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The glycobiology of immunity and infection

Friday, November 08, 2013 — Concurrent Symposia Session IV

12:00 p.m. – 2:00 p.m.

FAES Academic Center lower-level Classroom 8


  • Pamela Marino, NIGMS


This session will highlight the important roles played by glycoconjugates in both the innate and adaptive immune systems, and how an improved understanding of the functions of glycans may be leveraged for therapeutic and diagnostic purposes. Immune homeostasis is dependent upon both intra and extracellular glycan mediated interactions. Intracellular post-translational glycosylation events play a central role in the regulation of immune cell function, particularly in the activation processes of T and B lymphocytes. Extracellular glycans coat the outer membranes of all mammalian cells, as well those of eukaryotic and prokaryotic pathogens. The development of glycan arrays, which allow high throughput screening of carbohydrate-mediated interactions have proven extremely helpful in defining the interactions of microorganisms, determining mechanisms of infection, and in the development of specific antibody based vaccines. Research in this area seeks to exploit this expanding knowledge for translational medicine.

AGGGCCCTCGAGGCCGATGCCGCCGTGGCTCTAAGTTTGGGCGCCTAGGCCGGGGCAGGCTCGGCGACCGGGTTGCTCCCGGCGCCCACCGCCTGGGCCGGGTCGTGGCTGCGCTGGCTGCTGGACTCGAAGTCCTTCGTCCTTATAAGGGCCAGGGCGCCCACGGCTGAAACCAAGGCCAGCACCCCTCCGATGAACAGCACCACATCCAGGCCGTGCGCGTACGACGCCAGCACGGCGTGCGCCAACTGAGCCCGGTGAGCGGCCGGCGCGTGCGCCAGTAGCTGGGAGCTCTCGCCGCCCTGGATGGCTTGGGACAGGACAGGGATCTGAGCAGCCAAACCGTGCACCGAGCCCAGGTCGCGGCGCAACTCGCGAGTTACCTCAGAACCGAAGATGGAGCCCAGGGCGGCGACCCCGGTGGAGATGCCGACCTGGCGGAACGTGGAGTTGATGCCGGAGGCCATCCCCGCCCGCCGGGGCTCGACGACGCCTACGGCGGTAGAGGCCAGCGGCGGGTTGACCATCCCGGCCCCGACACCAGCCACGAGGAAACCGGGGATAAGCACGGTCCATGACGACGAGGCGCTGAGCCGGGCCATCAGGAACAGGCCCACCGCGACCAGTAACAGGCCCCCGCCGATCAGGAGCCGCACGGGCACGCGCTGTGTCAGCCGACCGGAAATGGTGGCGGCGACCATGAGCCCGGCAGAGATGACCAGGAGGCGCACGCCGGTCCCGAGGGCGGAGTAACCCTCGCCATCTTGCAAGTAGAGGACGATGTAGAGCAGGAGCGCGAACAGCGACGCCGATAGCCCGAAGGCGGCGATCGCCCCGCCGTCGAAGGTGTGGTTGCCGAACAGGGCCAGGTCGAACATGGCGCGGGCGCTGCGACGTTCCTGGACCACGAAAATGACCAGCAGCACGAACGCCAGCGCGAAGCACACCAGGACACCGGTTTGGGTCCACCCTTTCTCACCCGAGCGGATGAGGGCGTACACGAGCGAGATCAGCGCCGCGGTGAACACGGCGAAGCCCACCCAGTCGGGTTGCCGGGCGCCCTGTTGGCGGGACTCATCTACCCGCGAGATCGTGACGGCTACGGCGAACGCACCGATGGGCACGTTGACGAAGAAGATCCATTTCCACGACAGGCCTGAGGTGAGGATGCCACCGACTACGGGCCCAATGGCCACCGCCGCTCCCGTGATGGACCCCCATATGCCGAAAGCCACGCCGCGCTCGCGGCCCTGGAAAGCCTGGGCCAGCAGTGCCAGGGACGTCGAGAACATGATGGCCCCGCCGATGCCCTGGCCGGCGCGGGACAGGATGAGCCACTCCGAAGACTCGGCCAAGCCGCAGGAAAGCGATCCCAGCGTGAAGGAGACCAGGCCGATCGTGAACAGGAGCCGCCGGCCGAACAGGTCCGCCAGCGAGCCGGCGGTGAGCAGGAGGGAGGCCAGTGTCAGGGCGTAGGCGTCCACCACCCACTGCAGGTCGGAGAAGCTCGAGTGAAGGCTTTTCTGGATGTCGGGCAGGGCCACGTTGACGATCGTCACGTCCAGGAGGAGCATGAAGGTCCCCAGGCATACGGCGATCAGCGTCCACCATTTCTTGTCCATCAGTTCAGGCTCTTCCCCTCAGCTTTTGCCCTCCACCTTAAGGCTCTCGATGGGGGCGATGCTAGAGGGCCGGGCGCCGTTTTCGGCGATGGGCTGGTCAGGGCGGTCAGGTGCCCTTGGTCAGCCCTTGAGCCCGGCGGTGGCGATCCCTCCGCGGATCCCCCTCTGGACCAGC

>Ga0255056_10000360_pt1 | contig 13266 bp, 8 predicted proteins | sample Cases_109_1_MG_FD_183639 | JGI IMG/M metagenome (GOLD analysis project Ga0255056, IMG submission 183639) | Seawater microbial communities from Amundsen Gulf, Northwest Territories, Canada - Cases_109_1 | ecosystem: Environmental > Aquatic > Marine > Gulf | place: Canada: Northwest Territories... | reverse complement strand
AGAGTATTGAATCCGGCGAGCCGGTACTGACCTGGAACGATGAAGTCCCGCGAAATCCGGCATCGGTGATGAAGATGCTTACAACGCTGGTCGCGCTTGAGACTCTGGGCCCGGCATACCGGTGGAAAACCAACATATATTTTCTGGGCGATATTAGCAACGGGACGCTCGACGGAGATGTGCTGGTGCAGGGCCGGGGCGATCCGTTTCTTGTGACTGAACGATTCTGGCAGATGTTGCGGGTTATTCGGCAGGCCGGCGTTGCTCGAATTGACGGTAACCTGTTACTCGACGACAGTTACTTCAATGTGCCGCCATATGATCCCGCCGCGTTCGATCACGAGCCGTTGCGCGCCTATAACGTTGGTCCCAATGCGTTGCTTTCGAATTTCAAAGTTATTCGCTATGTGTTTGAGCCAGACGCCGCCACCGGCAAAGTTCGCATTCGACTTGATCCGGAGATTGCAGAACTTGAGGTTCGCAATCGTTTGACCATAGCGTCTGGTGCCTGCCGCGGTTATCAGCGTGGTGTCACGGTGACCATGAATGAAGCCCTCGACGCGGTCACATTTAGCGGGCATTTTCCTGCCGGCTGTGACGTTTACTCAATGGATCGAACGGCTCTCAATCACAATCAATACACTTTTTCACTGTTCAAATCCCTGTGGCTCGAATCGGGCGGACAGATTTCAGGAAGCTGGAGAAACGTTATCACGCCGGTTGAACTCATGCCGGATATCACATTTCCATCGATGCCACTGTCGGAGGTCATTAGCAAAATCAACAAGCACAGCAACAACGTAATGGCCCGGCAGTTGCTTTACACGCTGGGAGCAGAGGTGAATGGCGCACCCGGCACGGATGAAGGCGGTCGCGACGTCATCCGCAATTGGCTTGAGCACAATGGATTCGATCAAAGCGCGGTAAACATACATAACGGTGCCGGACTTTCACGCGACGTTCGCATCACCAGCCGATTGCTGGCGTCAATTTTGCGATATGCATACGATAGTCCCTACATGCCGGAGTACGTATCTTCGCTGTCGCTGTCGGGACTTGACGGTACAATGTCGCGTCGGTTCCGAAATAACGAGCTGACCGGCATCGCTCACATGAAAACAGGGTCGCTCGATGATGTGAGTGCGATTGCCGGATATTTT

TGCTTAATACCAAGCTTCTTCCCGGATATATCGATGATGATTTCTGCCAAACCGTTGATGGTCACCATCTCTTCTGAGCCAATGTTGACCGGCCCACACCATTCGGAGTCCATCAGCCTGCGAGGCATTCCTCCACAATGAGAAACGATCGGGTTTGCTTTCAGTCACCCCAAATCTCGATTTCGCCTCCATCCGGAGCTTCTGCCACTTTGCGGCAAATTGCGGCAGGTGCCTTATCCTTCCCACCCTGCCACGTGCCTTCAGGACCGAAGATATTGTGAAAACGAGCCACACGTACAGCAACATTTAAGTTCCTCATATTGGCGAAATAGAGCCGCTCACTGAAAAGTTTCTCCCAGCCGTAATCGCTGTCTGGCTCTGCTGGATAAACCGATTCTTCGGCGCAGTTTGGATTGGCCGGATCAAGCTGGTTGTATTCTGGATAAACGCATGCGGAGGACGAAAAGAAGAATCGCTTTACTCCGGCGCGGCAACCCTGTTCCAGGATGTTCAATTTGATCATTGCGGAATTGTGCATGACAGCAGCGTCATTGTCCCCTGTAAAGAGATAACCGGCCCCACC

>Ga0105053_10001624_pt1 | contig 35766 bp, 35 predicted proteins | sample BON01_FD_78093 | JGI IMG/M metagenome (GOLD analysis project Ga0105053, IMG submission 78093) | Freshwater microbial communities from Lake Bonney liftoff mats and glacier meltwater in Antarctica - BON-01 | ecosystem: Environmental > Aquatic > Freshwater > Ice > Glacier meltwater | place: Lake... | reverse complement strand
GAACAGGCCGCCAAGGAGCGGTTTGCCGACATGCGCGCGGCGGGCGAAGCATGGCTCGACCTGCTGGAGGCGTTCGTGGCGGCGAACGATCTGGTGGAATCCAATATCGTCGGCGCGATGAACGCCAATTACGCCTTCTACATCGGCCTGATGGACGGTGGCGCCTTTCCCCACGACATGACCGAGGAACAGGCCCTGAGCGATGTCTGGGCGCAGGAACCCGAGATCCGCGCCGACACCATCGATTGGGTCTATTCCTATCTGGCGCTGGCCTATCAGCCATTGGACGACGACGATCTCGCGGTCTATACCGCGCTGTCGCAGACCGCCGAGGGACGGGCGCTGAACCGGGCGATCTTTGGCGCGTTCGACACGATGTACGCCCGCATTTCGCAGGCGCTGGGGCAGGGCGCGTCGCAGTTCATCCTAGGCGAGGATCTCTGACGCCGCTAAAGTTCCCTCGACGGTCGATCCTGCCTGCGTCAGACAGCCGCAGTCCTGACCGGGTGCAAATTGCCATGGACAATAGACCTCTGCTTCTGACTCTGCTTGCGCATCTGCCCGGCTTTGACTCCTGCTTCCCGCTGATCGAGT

Glycan-dependent signaling is a conserved regulator of immunity
John Hanover, NIDDK

The nutrient sensor O-GlcNAc transferase is a critical component of the C. elegans innate immune system; FARE Award Winner
Michelle Bond, NIDDK

Towards glycoconjugate vaccines against noncapsulated bacteria: Investigation of bordetella and brucella endotoxins
Joanna Kubler-Kielb, NICHD

Glyco-immunomics based approaches for improving cancer vaccine efficacy
Jeff Gildersleeve, NCI

Glycosylation and glycan binding in influenza infection and pathogenesis
Kanta Subbarao, NIAID

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